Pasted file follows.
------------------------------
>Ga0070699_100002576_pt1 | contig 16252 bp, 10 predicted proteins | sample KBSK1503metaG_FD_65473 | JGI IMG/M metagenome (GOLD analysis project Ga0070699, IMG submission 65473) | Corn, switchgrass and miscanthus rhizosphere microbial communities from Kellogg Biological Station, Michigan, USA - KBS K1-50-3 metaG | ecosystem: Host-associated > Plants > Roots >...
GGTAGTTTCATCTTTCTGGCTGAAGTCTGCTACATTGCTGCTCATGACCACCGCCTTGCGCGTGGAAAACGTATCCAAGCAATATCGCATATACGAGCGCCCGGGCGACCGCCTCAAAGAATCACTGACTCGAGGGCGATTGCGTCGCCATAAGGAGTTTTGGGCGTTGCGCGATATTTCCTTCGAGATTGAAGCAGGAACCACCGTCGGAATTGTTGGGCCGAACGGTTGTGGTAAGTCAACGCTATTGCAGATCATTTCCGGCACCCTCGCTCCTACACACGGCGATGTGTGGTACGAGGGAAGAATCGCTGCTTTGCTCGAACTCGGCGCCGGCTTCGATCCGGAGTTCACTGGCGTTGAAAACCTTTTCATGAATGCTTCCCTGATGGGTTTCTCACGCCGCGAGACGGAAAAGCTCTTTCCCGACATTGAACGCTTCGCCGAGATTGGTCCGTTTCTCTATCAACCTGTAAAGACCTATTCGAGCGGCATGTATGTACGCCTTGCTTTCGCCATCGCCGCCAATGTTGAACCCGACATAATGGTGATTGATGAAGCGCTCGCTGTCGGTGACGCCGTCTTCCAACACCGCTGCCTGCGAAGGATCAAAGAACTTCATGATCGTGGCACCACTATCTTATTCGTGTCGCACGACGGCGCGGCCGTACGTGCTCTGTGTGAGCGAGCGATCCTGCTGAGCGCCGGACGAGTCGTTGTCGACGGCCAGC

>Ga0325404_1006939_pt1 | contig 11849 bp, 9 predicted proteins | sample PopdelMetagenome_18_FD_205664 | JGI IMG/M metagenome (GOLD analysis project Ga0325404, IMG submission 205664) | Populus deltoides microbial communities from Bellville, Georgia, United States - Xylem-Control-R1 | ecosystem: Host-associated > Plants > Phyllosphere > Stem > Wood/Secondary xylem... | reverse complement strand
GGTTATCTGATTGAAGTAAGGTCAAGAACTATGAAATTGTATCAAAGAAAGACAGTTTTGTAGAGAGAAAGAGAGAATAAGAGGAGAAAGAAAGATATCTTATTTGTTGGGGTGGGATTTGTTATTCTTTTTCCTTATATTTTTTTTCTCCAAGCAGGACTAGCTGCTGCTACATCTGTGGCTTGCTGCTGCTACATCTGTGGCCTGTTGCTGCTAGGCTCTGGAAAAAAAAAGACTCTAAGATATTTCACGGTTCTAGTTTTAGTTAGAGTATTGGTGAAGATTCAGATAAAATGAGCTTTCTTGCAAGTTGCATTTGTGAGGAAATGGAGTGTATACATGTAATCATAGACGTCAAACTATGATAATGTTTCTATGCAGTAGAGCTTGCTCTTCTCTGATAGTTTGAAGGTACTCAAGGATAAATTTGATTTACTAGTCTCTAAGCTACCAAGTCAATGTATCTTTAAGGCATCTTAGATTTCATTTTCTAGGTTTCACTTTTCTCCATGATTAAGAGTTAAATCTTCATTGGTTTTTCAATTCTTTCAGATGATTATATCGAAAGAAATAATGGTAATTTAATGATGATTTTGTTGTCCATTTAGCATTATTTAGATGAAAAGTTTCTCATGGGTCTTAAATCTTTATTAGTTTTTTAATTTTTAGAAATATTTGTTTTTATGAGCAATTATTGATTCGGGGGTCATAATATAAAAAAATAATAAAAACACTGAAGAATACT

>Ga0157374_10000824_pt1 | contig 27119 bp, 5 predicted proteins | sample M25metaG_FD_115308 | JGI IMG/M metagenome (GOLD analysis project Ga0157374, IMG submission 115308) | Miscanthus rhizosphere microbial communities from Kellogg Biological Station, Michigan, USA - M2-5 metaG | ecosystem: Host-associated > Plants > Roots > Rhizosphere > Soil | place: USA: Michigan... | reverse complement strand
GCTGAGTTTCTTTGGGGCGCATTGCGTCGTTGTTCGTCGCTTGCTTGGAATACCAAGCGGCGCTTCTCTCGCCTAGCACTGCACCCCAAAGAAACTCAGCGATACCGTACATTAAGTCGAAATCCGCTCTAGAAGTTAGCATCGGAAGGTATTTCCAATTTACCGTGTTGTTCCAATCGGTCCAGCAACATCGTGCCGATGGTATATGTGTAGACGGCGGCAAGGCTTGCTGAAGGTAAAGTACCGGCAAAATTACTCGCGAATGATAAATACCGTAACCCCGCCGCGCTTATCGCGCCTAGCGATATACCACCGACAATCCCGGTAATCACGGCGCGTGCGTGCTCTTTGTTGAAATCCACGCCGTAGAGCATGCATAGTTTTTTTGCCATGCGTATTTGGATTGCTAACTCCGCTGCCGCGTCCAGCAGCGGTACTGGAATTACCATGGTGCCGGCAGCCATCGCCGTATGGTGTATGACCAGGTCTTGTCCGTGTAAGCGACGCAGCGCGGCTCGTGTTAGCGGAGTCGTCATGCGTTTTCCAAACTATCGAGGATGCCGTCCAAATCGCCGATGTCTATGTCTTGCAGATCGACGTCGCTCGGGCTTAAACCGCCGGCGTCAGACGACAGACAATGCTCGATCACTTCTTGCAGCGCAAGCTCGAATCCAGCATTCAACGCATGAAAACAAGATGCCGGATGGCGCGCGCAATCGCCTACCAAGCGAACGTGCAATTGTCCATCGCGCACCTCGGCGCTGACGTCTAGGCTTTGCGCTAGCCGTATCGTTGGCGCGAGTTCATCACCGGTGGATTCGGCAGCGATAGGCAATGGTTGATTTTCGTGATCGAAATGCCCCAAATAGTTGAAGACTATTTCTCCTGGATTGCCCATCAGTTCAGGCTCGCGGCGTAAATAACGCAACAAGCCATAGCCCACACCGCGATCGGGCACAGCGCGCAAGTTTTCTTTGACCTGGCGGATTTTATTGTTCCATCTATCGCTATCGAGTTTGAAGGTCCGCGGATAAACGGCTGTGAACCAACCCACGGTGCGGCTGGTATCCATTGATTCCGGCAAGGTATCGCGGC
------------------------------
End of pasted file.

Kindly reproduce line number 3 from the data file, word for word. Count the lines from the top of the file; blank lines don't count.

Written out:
>Ga0325404_1006939_pt1 | contig 11849 bp, 9 predicted proteins | sample PopdelMetagenome_18_FD_205664 | JGI IMG/M metagenome (GOLD analysis project Ga0325404, IMG submission 205664) | Populus deltoides microbial communities from Bellville, Georgia, United States - Xylem-Control-R1 | ecosystem: Host-associated > Plants > Phyllosphere > Stem > Wood/Secondary xylem... | reverse complement strand